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4 Answers

Equipment of ELSA to get private pilot in it?

Asked by: 1917 views , ,
Light Sport Aircraft, Private Pilot, Student Pilot

I got my sport pilot license in my skyranger experimental light sport three years ago. 

My 50 year old son would like to complete his private in it. 

It lacks night lighting.... Other than tail strobe. So we know we'd have to remedy that. Wing tip red and green needed. Any other lights?
What else might we need to add for it to be sufficiently equipt for him to be able to complete his private in it? 

It has standard six pack instruments minus artificial horizon.
Very nice modern iFly 720 GPS.
Good radio.
Oh, and magnetic compass.

Alex

By the way.. He started training two years ago and lapsed....has 20 hours and was soloing when he ask logged time. And, yes, we have CFIs familiar with our ELSA and willing to train in it.

a,so, are there specific requirements fir those wingtip green and red lights...remembering that our aircraft us experimental?

4 Answers



  1. Ray Salmon on Feb 25, 2014

    You would need a white steady tail light to complete the position light installation. The only requirements I could find for the position lights were contained in Part 23, which is not applicable to you. There a couple of Advisory Circulars out there that talk about position light installation (Google search will pull them up), but again, it is for aircraft with a standard airworthiness certificate. Part 91 only specifies that you have them. It doesn’t prescribe anymore of a standard than that.

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  2. Alex Censor on Feb 26, 2014

    Thanks Ray.

    Actually I can get a pretty good handle on the issue of lights. Not even that onerous to just set up the lights to meet the standards for certified aircraft.

    The other issue more likely to be a show stopper is:
    The private requires 3 hours of simulated instrument flying training IIRR in the plane.
    Wouldn’t that mean it would have to have sufficient instruments, such as a VOR or a certified GPS “installed”?
    And isn’t an artificial horizion required?

    Alex

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  3. Best Answer


    Ray Salmon on Feb 26, 2014

    Alex,

    So long as the aircraft is not operated IMC, or under IFR, then it is not *required* to have an artificial horizon or be equipped for IFR flight. FAA order 8900 even says you can take an instrument rating practical test in an airplane not properly equipped. Having said that, without an artificial horizon you are basically flying partial panel. IMO, not the easiest or best way to introduce a new pilot to instrument flying.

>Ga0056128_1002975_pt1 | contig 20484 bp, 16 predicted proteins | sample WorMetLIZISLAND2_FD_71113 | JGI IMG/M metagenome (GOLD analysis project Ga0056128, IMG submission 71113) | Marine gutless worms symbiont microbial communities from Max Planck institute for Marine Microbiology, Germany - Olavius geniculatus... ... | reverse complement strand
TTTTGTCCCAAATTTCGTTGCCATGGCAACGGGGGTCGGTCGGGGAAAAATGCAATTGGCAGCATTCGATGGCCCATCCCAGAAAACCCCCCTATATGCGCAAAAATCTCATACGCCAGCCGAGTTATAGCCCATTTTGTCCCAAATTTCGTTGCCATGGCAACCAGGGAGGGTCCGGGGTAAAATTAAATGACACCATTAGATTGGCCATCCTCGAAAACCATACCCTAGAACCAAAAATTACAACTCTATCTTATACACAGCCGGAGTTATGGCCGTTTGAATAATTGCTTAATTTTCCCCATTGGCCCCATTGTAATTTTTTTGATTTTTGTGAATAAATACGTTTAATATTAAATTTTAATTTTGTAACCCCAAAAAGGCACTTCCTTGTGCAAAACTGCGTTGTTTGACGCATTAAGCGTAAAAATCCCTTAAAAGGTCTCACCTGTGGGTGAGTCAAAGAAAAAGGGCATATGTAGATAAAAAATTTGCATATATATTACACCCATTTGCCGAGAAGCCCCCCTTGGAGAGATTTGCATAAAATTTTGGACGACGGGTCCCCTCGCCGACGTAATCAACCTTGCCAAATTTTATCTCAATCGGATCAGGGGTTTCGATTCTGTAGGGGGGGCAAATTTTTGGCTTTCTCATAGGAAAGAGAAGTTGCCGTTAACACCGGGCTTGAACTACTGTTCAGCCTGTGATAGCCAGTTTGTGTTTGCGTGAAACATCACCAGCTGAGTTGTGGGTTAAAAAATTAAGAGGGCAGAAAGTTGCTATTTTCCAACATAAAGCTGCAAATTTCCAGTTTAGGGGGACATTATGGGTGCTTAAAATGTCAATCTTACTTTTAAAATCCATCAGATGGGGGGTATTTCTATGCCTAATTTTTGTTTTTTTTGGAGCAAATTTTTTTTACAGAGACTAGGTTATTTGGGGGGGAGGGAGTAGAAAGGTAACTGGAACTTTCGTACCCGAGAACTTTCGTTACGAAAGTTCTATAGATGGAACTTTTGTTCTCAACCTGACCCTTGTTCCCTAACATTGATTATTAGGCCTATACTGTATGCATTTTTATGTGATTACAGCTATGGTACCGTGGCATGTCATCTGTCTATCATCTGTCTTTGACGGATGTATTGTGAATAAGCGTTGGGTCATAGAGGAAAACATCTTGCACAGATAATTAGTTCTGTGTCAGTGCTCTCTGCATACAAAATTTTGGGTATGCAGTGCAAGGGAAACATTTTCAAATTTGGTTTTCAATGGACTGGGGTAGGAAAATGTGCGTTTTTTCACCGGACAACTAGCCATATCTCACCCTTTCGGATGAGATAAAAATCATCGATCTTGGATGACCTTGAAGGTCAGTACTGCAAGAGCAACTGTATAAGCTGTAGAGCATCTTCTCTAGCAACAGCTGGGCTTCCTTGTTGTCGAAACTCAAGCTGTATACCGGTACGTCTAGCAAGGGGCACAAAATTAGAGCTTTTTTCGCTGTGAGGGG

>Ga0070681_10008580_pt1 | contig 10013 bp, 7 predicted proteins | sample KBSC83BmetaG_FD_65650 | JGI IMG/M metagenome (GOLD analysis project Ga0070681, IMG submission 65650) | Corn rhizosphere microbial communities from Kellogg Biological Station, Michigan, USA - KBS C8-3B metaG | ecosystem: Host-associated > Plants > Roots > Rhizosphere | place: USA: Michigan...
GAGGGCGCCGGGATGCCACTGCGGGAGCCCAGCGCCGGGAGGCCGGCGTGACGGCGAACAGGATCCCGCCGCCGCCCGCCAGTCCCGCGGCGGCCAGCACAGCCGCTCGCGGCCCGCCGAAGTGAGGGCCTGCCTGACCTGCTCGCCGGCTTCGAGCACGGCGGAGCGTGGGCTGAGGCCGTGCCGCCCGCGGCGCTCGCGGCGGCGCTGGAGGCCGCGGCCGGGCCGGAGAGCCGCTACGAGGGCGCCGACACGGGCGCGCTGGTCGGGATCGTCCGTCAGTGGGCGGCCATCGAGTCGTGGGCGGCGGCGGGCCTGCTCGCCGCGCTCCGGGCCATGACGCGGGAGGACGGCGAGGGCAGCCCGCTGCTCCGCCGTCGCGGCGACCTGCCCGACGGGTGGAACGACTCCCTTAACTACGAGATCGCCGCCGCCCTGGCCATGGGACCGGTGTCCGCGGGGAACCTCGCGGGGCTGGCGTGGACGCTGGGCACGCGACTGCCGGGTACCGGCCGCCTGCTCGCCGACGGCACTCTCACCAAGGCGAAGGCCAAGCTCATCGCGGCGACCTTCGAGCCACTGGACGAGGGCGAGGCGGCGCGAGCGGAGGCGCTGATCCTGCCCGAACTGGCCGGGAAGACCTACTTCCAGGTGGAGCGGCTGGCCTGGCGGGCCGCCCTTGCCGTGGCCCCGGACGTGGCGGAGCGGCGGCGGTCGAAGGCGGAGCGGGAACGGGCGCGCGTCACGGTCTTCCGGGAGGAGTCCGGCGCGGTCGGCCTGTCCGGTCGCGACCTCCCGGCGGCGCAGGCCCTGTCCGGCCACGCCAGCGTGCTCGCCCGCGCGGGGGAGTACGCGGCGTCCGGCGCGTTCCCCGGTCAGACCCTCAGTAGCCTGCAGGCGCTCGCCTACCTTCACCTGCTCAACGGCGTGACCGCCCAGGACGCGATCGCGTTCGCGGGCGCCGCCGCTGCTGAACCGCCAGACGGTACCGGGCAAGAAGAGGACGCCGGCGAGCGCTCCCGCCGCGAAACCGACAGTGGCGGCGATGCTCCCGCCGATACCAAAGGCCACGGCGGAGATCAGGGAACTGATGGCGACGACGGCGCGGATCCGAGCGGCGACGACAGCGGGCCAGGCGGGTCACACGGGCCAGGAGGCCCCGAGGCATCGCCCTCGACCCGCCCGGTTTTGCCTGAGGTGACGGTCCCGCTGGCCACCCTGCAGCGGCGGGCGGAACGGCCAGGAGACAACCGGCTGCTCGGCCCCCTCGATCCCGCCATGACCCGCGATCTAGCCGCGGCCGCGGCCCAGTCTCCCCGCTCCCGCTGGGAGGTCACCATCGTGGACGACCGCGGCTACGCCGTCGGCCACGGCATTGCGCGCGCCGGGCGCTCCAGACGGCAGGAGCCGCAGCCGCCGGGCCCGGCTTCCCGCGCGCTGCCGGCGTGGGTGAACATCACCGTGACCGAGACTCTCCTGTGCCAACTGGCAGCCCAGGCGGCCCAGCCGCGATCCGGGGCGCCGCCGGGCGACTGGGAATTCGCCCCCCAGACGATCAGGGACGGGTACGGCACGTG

Ray

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  4. Alex Censor on May 12, 2014

    Hi Ray (and all interested),

    You wrote, in part —
    “….without an artificial horizon you are basically flying partial panel. IMO, not the easiest or best way to introduce a new pilot to instrument flying. …”

    Probably be not THAT hard or THAT expensive to add an artifical horizon to my ELSA … and not a bad idea. Can even add that with some extra medium cost hardware that would have our GPS put an artifical horizon on its screen.

    The object behind this inquiry ISN’T to introduce him to instrument flying. For that, or anyone serious about instrument flying I’d strongly suggest taking a serious course in instrument flying ….. even if they don’t intend to get instrument rated…… or at least take an online tutorial and then spend plenty of time on Microsoft Flight Simulator practicing flying in IMC.
    😉

    The purpose is to see if he could go all the way to his private pilot rating using only or mostly my owned ELSA….. which would cost a very small fraction of what it would cost to finish up if he has to pay rental on a 172 or even 150 .
    If he has to show up to his practical flight exam with a rented Cessna he’d have to spend a lot more paid hours in it to have that really good familiarity. In contrast he’d have virtually unlimited relatively cheap access (fuel only, at 3.5 gallons per hour) to build time and solo experience in my ELSA if he can take it to his practical test.

    Was worried that the Private Pilot practical might REQUIRE the plane have certain instruments I don’t have in it…… because as far as I know a DPE can ask the student pilot to get under a hood (not so? Is that common?) and do some basic manuvers that might be very difficult without at least an artifical horizion.

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